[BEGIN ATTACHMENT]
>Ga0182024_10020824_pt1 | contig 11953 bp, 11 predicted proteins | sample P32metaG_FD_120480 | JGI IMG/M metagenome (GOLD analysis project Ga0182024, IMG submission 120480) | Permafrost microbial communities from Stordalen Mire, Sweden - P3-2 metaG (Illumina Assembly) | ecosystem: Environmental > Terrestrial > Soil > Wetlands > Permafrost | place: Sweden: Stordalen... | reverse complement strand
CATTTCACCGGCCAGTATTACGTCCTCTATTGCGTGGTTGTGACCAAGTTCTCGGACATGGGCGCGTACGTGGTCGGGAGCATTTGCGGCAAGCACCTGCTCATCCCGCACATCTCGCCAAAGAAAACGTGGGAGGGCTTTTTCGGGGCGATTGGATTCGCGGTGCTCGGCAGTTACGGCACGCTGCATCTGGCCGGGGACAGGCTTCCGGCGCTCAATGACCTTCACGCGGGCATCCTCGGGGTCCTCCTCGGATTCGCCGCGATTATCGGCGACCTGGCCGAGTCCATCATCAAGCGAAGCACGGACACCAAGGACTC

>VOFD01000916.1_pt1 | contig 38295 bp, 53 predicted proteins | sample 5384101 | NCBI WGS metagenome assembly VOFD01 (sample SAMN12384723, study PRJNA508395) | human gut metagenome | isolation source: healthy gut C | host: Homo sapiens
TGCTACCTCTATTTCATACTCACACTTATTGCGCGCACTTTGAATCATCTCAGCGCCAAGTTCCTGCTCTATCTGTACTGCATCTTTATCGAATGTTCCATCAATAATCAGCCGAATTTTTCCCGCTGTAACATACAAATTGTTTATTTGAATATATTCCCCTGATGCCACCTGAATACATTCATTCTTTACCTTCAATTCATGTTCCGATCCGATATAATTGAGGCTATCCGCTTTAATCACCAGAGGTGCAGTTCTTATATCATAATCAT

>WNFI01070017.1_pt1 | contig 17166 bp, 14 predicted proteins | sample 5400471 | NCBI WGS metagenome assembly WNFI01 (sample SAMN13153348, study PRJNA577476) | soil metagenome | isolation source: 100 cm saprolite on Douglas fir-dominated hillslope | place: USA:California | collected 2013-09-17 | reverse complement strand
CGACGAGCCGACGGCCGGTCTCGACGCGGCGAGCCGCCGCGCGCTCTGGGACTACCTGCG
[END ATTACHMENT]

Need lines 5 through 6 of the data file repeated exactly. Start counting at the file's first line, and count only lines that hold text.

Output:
>WNFI01070017.1_pt1 | contig 17166 bp, 14 predicted proteins | sample 5400471 | NCBI WGS metagenome assembly WNFI01 (sample SAMN13153348, study PRJNA577476) | soil metagenome | isolation source: 100 cm saprolite on Douglas fir-dominated hillslope | place: USA:California | collected 2013-09-17 | reverse complement strand
CGACGAGCCGACGGCCGGTCTCGACGCGGCGAGCCGCCGCGCGCTCTGGGACTACCTGCG